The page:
When Joan Develin Coley was named president of Western Maryland College last year, the white Queen Anne-style president's house on the school's Westminster campus was dark and outdated.
Coley wanted to renovate the 19th-century house, keeping its historic character and sense of formality while reflecting her taste for lots of light, simple design and contemporary style.
During the past year, the 5,600- square-foot house has undergone a thorough $250,000 renovation and restoration, inside and out.
In the process, the project caught the eye of the cable network House and Garden Television. The president's house will be featured on an episode of Old Homes Restored scheduled to air Tuesday on HGTV.
Walking through the house Thursday afternoon, Coley proudly showed off the changes made by interior designer Susan Leahy and architect Dean Camlin, both of Westminster, whose work was supervised by the college's director of facilities planning, Ed Sell Jr.
`Ugly appendage' gone
Coley pointed out the new foyer with the cupola roof, praised the hardwood floors decorated with stencils that make them look like inlaid wood, and delighted in the transformation of a dark-paneled den she once called an "ugly appendage" into an airy, light-filled conservatory.
"What I wanted to do was keep period-correct but feel like we were able to accent with contemporary things," Coley said.
Gone is the navy toile wallpaper in the dining room and the heavy drapes that once hung in the windows throughout much of the first floor. The walls are papered in tones of cream and beige, and the windows have been adorned with simple, streamlined plantation shutters.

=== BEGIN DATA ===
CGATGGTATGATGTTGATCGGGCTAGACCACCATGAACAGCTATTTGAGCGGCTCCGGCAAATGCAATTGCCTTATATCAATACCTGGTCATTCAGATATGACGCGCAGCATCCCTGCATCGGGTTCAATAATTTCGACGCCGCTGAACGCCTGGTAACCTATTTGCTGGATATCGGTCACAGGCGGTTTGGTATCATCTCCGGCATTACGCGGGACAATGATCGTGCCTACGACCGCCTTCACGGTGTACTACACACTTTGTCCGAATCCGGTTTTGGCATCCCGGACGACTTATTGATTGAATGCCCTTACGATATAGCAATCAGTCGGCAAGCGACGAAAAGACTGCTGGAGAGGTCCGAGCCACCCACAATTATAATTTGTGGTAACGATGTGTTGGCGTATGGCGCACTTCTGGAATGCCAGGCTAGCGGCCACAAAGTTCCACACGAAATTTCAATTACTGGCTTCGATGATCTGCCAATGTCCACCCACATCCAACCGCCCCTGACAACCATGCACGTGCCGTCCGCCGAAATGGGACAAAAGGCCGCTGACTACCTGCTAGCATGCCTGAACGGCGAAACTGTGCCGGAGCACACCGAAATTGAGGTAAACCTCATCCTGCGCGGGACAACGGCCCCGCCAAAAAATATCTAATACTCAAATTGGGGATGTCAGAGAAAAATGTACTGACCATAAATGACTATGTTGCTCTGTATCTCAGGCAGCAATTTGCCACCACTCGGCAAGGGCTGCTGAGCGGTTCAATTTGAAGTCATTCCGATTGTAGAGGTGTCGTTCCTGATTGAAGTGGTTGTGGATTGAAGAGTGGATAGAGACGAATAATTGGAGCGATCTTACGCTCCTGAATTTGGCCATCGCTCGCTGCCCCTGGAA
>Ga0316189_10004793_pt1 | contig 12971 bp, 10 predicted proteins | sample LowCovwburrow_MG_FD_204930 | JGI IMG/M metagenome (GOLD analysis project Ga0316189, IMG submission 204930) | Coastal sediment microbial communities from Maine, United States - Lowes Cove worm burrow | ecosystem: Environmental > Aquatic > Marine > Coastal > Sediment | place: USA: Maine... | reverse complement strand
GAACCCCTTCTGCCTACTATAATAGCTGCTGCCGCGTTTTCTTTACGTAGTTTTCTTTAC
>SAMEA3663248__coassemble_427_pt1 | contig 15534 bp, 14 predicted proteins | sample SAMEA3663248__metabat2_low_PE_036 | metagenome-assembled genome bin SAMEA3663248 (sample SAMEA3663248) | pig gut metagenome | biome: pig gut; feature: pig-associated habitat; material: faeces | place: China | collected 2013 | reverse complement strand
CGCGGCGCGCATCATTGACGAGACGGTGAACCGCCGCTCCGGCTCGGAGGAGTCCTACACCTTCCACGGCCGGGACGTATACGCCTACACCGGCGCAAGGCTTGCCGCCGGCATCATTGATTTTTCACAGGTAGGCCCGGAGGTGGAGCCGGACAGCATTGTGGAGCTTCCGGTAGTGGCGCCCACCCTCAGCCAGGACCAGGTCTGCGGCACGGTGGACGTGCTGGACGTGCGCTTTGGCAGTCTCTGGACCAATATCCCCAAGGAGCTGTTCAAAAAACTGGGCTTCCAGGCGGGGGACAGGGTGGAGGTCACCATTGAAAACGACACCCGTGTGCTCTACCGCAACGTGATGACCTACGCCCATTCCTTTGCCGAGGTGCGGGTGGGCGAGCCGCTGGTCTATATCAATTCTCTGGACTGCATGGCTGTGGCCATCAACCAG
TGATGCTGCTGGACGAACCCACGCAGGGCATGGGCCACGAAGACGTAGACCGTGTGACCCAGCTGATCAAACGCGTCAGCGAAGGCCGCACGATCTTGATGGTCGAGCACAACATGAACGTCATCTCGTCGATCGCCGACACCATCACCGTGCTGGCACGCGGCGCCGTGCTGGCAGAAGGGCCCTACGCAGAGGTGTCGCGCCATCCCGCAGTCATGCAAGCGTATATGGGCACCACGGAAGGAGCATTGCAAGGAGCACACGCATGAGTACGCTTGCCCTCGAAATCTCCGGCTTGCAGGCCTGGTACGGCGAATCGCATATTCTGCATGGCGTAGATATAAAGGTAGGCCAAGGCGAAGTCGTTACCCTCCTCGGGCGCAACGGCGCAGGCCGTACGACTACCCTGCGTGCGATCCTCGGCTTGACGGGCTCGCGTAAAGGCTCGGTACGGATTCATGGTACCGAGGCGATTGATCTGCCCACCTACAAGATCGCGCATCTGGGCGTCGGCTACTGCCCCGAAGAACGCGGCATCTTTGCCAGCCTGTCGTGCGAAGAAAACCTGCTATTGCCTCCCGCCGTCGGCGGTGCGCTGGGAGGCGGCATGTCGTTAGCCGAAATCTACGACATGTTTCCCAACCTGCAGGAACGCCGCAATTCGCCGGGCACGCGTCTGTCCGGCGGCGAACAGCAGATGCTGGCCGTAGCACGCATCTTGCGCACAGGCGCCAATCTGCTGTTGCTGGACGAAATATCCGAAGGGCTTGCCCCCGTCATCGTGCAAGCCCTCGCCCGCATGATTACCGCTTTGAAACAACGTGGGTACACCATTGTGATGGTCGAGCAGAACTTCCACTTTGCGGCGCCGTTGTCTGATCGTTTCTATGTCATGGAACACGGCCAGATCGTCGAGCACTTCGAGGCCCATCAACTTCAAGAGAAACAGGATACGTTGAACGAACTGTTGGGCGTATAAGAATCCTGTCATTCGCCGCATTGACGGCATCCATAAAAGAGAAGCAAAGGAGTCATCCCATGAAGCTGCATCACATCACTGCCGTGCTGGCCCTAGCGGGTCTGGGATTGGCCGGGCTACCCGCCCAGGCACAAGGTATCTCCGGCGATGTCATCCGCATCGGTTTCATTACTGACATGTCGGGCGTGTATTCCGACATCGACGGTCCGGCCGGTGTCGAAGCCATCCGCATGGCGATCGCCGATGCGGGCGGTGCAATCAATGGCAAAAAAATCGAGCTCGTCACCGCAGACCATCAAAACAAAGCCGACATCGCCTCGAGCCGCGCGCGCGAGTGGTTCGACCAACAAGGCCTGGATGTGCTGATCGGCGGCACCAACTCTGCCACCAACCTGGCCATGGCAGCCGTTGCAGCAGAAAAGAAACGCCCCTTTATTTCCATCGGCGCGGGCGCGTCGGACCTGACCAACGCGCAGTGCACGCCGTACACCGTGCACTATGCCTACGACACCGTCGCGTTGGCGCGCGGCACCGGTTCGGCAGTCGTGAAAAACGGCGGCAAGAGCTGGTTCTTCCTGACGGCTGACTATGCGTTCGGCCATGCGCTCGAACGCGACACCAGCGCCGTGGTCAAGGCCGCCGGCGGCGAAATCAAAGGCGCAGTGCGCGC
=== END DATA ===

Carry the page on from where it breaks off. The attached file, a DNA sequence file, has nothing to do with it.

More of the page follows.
Many of the furnishings and artworks - such as a Picasso pencil drawing hanging in the sitting room - were bequests to the college. A $15,000 inlaid wood desk in the foyer, for example, was a gift from college benefactors Thomas and Catherine Eaton. The rest of the artwork was created by faculty members.
The house was last renovated 16 years ago, and although the interior was historically accurate, it was too dark and cluttered for Coley's taste. The interior also needed to be furnished with an understanding of the many events held there.
"The whole concept was to make sure Joan was happy, but also make sure the house was formal enough for the public," said Leahy, who taught education courses at the college for 10 years before embarking on a career as an interior designer six years ago. "We wanted it to be a formal house, a gracious house for entertaining."
The house is the site of up to 100 functions a year - everything from formal dinners for VIPs to casual luncheons for students. Since March, it also has been Coley's private residence.
Her collection of dramatic art glass graces the coffee tables and the walls, and much of her contemporary art hangs in the public rooms of the house, too.
"It's more than just a house," she said, explaining that the campus location and age of the house are a testament to the school's commitment to community and history. "It fits who we are."
`A very handsome house'
Camlin was called upon to transform a narrow carport into a full two-car garage and to restore the home's front entrance by erecting a gazebo-like porch roof over it that echoes the house's turret. He also created a handicapped-accessible bathroom on the first floor in a former butler's staircase.
"It's certainly a very handsome house," said Camlin, who classifies the design as being "on the rustic side of Victorian."
The TV program, filmed over three days in the summer, features interviews with Coley and Camlin.
The president's house was built in 1889 with a $4,000 gift from the Baker family of Frederick County. It is the oldest structure on the 135-year-old college campus that maintains its original use.
Coley said she watches little television other than the news. When she learned that her home would be featured on HGTV, she called her mother and asked whether she had heard of the network. "I'm watching it right now," her mother said.
"She was very excited," Coley confided.
The episode of Old Homes Restored featuring the President's House at Western Maryland College is scheduled to air at 6:30 p.m. Tuesday on HGTV.